The 1995-’96 Chicago Bulls are justifiably lauded as one of the all-time great teams, and in the popular imagination Michael Jordan, Scottie Pippen and Dennis Rodman seamlessly meld their talents while steamrolling to a 72-10 record.
Of course, that was hardly the case in a grueling 82-game season. Inevitably, there were victories that needed to be pounded out. Like, say, a mid-March game against the New Jersey Nets at The Meadowlands.
The Bulls (56-7) had their sights trained on the Los Angeles Lakers’ 69-13 mark, but were playing the second game of a back-to-back and Pippen was out while nursing a hodgepodge of late-season injuries (knee, ankle, back). Jordan had assumed an even greater majority of the scoring load. He had scored 30 or more points in 39 games already that season, but was logging heavy minutes.
Even more inexplicable than seeing a sold-out Meadowlands was watching Nets rookie Ed O’Bannon try to keep Jordan in check at the start of the game. Jordan kept getting the former UCLA star to overplay him, leading to easy backdoor cuts and layups. Jordan scored the Bulls’ first nine points and 12 of their first 14. That probably prompted O’Bannon to think about getting into a new line of work, such as selling cars or being the focal point of a major law suit against the NCAA.
Still, the Nets hung around, mostly due to the textbook pick-and-rolls directed by point guard Chris Childs, a newly appointed starter after the trade of Kenny Anderson. After a great feed from Childs to Armen Gilliam for a layup, Rodman was so frustrated with the lack of weakside help from Luc Longley that the volatile power forward viciously spiked the ball to get a technical.
That loomed large with 1:31 left in the first quarter, when Rodman and former Detroit “Bad Boys” teammate Rick Mahorn grappled for rebounding position. Rodman was whistled for the foul, prompting some untoward gestures that earned him another quick technical and an automatic ejection. The argument started pretty low-key (for Rodman, at least), but the technical ignited the Worm’s volcanic temper. His “head-butt” (really an accidental tap) of referee Ted Bernhardt would later lead to a six-game suspension.
Rodman left the court in bare-chested fashion after four rebounds in 10 minutes, and not before overturning a few Gatorade jugs on his way to the locker room. That caught the Bulls short against a formidable front line of New Jersey, which led the league in rebounding at the time. Buttressing 7-foot, 6-inch Shawn Bradley (rendered even more gawky with a bandaged chin), the Nets had rugged veterans Gilliam and Mahorn, as well as youngsters P.J. Brown and Jayson Williams (when he was known as eccentric rather than sociopathic).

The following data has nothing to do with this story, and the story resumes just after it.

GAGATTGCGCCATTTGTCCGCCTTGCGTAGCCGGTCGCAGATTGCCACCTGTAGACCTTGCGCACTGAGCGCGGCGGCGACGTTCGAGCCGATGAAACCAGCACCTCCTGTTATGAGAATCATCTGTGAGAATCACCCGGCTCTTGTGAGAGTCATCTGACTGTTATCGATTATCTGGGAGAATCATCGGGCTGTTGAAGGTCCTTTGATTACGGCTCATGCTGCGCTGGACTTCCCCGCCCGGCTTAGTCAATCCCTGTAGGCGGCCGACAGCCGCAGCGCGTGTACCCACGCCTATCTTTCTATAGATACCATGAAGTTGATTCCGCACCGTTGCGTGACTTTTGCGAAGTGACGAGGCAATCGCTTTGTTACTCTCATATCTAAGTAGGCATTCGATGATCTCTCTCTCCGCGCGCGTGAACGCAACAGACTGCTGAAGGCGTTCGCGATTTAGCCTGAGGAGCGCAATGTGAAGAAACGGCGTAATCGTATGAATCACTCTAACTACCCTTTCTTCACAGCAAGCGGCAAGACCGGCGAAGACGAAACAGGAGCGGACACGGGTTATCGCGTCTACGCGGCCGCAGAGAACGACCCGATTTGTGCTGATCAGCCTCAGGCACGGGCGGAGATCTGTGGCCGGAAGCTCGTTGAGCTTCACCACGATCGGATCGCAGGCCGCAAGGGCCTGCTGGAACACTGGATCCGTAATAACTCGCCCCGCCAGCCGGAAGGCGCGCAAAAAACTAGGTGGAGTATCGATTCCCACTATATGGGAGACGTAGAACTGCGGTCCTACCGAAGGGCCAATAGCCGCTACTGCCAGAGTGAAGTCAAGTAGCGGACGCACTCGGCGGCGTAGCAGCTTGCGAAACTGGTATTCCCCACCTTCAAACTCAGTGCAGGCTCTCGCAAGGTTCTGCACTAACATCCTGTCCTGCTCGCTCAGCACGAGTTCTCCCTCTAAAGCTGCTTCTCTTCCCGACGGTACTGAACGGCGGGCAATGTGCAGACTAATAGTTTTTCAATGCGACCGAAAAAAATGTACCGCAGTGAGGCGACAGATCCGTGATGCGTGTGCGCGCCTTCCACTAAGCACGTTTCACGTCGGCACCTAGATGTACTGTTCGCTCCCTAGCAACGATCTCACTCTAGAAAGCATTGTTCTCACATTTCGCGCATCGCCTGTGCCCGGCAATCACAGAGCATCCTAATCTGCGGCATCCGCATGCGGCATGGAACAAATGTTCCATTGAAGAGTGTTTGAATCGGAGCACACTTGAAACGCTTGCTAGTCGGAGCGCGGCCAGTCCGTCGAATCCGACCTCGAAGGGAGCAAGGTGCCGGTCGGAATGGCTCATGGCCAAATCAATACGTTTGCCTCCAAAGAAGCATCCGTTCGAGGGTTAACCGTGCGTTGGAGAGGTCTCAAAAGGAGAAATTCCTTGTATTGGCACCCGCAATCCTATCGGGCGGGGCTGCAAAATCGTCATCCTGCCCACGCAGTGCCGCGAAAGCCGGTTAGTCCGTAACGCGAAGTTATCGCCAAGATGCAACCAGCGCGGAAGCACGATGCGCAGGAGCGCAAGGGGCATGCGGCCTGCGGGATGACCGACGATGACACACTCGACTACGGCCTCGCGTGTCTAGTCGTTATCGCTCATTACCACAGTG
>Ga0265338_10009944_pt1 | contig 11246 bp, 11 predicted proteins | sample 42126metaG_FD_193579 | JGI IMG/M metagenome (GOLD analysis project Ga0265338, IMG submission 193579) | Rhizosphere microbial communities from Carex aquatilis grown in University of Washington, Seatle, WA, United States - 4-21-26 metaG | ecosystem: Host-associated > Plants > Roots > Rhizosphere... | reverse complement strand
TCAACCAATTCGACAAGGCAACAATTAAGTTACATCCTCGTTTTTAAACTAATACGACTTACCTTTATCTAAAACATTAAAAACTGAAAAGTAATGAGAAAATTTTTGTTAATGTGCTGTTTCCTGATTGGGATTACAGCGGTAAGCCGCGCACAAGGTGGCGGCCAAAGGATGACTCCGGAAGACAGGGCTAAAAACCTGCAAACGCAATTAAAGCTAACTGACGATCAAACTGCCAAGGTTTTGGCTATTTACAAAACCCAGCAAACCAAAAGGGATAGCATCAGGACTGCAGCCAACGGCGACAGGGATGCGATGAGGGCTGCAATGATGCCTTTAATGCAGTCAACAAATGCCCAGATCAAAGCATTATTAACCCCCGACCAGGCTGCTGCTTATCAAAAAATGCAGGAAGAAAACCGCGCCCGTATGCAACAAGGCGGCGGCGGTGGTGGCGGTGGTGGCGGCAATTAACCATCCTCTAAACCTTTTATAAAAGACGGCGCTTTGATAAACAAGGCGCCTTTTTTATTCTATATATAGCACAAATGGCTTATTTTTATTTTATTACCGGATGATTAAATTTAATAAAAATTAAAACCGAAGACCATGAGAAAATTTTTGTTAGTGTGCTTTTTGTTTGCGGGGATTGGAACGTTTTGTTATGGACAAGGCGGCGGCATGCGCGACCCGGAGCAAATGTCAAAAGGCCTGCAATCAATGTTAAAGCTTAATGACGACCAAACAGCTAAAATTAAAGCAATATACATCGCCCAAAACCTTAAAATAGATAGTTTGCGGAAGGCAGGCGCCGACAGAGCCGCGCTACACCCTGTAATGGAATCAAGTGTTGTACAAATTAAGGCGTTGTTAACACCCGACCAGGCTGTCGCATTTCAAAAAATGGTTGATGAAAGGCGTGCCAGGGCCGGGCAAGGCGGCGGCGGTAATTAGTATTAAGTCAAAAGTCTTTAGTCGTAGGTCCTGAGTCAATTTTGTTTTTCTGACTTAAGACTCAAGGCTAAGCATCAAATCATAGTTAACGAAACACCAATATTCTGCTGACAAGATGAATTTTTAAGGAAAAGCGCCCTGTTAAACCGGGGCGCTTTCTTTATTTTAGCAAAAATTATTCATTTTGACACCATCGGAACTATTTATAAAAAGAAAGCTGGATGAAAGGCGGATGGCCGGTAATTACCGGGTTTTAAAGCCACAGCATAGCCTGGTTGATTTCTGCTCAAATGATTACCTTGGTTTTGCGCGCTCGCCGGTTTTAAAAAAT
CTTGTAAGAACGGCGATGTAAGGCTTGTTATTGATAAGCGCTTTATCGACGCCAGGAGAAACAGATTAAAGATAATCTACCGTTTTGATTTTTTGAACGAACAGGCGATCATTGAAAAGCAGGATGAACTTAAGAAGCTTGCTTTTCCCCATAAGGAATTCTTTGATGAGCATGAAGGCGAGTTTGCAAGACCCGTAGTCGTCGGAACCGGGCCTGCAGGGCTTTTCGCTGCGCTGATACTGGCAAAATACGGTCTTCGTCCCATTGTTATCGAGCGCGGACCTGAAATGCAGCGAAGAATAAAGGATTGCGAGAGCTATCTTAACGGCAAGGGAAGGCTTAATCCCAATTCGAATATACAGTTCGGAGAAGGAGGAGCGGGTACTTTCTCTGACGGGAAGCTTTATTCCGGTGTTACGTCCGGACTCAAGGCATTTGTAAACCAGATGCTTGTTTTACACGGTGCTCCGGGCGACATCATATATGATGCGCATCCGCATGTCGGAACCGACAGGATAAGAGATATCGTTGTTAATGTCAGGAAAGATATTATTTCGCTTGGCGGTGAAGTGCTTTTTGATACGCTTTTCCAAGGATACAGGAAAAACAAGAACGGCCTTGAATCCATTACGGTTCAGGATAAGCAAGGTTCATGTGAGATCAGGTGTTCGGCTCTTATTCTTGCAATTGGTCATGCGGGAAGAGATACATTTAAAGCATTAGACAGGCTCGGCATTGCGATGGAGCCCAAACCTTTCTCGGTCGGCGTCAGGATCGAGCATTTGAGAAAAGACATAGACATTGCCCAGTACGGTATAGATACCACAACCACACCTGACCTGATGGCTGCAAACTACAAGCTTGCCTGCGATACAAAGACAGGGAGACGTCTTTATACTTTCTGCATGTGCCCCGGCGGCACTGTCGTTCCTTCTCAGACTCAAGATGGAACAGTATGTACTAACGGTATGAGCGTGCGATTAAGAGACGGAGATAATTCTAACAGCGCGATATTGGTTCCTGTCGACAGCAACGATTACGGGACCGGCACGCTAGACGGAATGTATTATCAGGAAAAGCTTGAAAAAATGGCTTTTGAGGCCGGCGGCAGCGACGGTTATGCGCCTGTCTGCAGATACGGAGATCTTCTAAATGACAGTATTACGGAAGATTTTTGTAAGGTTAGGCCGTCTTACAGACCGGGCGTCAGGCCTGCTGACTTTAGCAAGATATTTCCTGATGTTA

The Bulls, who were also without the injured Jason Caffey, had to counter by pairing Longley with Bill Wennington and bringing John Salley and James Edwards out of the mothballs. Jordan had to keep Chicago in the game by staying hot, and he had 26 points in the first half on 11-for-16 shooting. But the Bulls went into halftime down, 52-46, mostly because the Nets dominated the glass with a 28-16 advantage. Childs showed his playmaking ability, notching 10 assists by the second quarter. He finished the game with his first triple-double (18 points, 14 assists, 10 rebounds).
The Nets gained some distance in the third quarter, building a nine-point lead. Then Jordan flashed that indomitable will that has spawned countless hagiographic stories. Already shouldering the scoring burden, Jordan started rebounding with a vengeance. He pulled down 13 boards in the second half to finish with 16. All that work affected his shooting, however, as Jordan cooled down for a 3-of-13 second half.
This, of course, leads to the inevitable part of the story where unheralded players step up when they get the chances. After all, according to any commentator worth his or her salt, that’s what happens on great teams. Jud Buechler nailed 3 three-pointers in the third quarter, when the Bulls grabbed a 71-70 lead. Steve Kerr picked up the thread in the fourth quarter, scoring eight points and hitting 2 three-pointers. Wennington, who also helped Jordan mightily on the glass, sank two crucial mid-range jumpers as the Bulls took a 93-86 lead. Jordan finished the Nets off with four free throws in the final minute, giving him 37 points in the 97-93 victory.
Usual suspects Toni Kukoc (18 points) and Ron Harper (nine points, lock-down defense) contributed, but this game was notable for the Bulls grinding one out with Jordan getting the most help from former castoffs. That gave them a little more confidence as Pippen and Rodman got back into the fold and the Bulls won 15 of their next 18 games to set the regular-season record. That’s just what happens on a great team.